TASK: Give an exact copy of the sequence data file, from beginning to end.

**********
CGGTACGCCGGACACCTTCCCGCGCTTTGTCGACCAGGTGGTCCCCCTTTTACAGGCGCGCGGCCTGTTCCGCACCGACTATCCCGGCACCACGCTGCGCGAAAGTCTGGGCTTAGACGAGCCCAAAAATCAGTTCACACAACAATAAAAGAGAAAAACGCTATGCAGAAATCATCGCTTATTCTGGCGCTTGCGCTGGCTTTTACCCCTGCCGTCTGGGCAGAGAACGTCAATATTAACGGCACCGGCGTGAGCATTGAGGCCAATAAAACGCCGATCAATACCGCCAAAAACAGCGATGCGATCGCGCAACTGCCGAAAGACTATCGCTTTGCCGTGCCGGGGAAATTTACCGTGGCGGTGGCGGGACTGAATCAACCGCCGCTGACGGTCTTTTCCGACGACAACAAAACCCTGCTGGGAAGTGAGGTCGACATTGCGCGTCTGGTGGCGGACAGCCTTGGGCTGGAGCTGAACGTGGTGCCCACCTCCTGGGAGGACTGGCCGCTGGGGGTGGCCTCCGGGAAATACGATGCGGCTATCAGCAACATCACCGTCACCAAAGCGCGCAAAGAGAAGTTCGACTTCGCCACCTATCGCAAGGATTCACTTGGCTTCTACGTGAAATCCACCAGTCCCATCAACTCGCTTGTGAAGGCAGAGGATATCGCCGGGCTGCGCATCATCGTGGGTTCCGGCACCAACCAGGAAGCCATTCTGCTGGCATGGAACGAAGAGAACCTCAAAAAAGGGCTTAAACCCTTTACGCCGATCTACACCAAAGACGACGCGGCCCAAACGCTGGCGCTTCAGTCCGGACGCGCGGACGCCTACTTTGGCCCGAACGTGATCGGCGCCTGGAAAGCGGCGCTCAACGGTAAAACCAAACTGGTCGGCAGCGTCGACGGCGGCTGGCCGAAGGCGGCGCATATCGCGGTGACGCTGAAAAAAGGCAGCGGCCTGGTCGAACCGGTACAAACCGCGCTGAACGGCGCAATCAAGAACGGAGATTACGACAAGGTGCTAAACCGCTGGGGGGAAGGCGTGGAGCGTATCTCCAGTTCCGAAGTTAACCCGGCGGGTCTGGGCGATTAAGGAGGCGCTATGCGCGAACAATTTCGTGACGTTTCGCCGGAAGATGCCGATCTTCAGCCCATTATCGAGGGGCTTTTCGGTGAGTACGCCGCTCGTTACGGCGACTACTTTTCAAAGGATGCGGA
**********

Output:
CGGTACGCCGGACACCTTCCCGCGCTTTGTCGACCAGGTGGTCCCCCTTTTACAGGCGCGCGGCCTGTTCCGCACCGACTATCCCGGCACCACGCTGCGCGAAAGTCTGGGCTTAGACGAGCCCAAAAATCAGTTCACACAACAATAAAAGAGAAAAACGCTATGCAGAAATCATCGCTTATTCTGGCGCTTGCGCTGGCTTTTACCCCTGCCGTCTGGGCAGAGAACGTCAATATTAACGGCACCGGCGTGAGCATTGAGGCCAATAAAACGCCGATCAATACCGCCAAAAACAGCGATGCGATCGCGCAACTGCCGAAAGACTATCGCTTTGCCGTGCCGGGGAAATTTACCGTGGCGGTGGCGGGACTGAATCAACCGCCGCTGACGGTCTTTTCCGACGACAACAAAACCCTGCTGGGAAGTGAGGTCGACATTGCGCGTCTGGTGGCGGACAGCCTTGGGCTGGAGCTGAACGTGGTGCCCACCTCCTGGGAGGACTGGCCGCTGGGGGTGGCCTCCGGGAAATACGATGCGGCTATCAGCAACATCACCGTCACCAAAGCGCGCAAAGAGAAGTTCGACTTCGCCACCTATCGCAAGGATTCACTTGGCTTCTACGTGAAATCCACCAGTCCCATCAACTCGCTTGTGAAGGCAGAGGATATCGCCGGGCTGCGCATCATCGTGGGTTCCGGCACCAACCAGGAAGCCATTCTGCTGGCATGGAACGAAGAGAACCTCAAAAAAGGGCTTAAACCCTTTACGCCGATCTACACCAAAGACGACGCGGCCCAAACGCTGGCGCTTCAGTCCGGACGCGCGGACGCCTACTTTGGCCCGAACGTGATCGGCGCCTGGAAAGCGGCGCTCAACGGTAAAACCAAACTGGTCGGCAGCGTCGACGGCGGCTGGCCGAAGGCGGCGCATATCGCGGTGACGCTGAAAAAAGGCAGCGGCCTGGTCGAACCGGTACAAACCGCGCTGAACGGCGCAATCAAGAACGGAGATTACGACAAGGTGCTAAACCGCTGGGGGGAAGGCGTGGAGCGTATCTCCAGTTCCGAAGTTAACCCGGCGGGTCTGGGCGATTAAGGAGGCGCTATGCGCGAACAATTTCGTGACGTTTCGCCGGAAGATGCCGATCTTCAGCCCATTATCGAGGGGCTTTTCGGTGAGTACGCCGCTCGTTACGGCGACTACTTTTCAAAGGATGCGGA